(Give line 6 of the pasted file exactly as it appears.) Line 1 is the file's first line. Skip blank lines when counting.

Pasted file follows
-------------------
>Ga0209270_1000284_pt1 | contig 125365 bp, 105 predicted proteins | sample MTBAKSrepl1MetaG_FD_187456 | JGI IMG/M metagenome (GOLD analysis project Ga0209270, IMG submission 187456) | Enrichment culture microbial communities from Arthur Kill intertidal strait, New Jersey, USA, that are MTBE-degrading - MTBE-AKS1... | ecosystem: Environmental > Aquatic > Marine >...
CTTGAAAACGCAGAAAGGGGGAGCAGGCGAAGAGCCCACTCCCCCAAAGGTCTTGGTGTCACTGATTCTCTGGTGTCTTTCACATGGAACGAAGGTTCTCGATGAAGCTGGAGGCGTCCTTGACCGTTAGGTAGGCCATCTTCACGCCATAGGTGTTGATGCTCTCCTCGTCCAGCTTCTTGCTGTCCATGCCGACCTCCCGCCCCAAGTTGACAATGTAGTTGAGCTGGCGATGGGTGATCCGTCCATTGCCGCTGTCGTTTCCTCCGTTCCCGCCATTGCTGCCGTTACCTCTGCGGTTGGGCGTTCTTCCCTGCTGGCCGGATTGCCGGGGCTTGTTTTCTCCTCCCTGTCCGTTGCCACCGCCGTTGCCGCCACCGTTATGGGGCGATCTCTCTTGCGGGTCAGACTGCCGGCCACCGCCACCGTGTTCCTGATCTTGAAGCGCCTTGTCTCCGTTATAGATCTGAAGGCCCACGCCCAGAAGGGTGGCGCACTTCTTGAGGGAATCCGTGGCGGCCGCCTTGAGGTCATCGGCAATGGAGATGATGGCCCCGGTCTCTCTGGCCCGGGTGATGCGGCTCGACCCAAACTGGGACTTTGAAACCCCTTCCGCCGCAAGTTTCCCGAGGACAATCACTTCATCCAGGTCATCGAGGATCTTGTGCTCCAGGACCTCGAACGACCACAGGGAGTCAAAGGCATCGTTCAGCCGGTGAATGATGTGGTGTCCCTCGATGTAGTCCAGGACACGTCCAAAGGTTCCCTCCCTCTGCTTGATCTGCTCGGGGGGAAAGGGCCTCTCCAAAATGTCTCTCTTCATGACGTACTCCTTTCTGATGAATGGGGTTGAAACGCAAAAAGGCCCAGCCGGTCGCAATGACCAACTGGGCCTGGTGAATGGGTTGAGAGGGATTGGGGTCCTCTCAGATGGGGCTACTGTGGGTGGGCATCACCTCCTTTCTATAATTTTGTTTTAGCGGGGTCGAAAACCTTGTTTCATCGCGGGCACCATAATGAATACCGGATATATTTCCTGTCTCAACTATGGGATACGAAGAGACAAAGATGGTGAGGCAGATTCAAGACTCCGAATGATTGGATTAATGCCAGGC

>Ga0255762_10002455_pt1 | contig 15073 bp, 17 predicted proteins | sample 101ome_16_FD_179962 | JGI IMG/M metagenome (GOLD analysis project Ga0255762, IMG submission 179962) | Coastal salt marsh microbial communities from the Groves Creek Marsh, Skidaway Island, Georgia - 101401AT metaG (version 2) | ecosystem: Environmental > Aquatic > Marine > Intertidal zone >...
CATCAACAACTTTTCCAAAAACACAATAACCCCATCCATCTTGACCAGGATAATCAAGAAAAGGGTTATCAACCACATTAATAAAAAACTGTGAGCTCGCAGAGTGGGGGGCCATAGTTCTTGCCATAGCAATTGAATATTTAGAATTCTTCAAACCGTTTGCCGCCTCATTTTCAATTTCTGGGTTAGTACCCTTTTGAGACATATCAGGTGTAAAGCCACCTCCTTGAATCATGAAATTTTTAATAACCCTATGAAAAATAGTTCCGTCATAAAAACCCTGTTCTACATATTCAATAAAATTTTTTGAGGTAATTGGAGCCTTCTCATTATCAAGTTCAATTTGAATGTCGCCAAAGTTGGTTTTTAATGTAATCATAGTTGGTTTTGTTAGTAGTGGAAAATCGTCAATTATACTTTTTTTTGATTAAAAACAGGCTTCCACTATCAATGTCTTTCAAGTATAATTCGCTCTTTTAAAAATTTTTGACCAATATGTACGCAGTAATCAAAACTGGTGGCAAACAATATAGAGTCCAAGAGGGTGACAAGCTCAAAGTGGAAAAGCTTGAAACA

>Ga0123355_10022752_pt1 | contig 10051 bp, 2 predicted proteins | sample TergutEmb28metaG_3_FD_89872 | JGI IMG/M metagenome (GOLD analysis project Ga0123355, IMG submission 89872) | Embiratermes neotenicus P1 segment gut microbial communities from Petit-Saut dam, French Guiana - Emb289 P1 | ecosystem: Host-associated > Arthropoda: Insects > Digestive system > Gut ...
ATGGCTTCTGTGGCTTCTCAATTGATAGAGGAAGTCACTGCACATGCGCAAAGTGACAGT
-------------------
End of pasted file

ATGGCTTCTGTGGCTTCTCAATTGATAGAGGAAGTCACTGCACATGCGCAAAGTGACAGT